A 13 year old boy asked me in Shul this week, why do the people who count using the phrase "לעומר" still refer to this day as ל"ג בעומר and not ל"ג לעומר.
If you count "BaOmer" it means that you are counting the days that have accumulated thus far. You are counting the amount of days that have already transpired of the Omer. "Today is the 5th day BaOmer" means starting from day one, there were five days of the Omer that have accumulated so far. "BaOmer" means "into the Omer."
If you count "LaOmer" it means you are counting the amount of days that have been removed so far from he total days of the Omer. "Today is the 5th day LaOmer" means that of the 40 days of the Omer, 5 have been removed so far. "LaOmer" means "[removed] from the Omer."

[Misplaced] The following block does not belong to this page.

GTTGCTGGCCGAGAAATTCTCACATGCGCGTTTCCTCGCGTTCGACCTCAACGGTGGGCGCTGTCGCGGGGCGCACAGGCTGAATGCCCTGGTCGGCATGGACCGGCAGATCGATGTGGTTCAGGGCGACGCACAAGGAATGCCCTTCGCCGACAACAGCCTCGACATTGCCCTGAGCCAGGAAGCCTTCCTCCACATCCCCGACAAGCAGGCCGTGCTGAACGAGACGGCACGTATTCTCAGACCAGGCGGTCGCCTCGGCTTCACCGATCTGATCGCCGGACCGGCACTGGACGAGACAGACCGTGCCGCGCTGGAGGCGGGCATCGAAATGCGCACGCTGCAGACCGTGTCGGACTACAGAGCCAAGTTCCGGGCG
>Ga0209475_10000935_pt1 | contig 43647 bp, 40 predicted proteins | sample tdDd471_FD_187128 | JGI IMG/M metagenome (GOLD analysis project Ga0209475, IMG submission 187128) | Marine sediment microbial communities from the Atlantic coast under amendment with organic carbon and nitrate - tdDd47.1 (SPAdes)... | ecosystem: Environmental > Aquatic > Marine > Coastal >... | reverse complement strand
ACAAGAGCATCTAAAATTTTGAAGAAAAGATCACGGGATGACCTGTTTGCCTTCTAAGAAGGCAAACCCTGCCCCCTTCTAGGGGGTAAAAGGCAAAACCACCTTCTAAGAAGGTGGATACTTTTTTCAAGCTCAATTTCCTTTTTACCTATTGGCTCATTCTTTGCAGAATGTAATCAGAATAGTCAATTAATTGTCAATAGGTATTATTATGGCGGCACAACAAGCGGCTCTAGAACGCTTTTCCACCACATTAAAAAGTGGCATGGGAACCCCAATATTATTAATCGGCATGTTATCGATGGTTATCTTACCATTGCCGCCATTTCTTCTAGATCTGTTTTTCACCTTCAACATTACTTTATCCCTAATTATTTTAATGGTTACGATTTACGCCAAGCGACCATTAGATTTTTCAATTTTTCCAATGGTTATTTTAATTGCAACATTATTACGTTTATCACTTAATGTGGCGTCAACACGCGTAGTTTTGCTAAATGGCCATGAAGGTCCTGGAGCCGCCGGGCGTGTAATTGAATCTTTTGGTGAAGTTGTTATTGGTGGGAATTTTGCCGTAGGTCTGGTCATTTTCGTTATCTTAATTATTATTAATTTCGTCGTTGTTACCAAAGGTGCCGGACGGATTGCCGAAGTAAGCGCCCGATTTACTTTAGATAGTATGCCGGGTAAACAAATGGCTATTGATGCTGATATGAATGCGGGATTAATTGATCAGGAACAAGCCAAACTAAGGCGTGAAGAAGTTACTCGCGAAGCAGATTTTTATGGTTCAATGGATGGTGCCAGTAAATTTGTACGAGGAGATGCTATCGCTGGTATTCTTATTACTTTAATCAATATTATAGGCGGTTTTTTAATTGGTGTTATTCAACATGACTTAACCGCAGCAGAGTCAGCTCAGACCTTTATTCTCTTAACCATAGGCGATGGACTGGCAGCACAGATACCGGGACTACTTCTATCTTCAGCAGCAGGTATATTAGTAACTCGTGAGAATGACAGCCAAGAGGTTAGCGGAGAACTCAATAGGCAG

Therefore, regardless of which way you count, you would still say "Lag BaOmer." Because when we say "Lag BaOmer," we are referring to a particular day, not the amount of days that have been subtracted from the total Omer. "LaOmer" is only appropriate as a method of counting - counting the days that have been subtracted from the Omer. But when saying Lag BaOmer you are not describing counting the amount of days that have been subtracted, but rather describing the day itself, as being the 33rd day in the succession of the Omer. Therefore, you would say Lag BaOmer.
Started by Rabbi Shapiro , May 06 2012 02:59 PM
No replies to this topic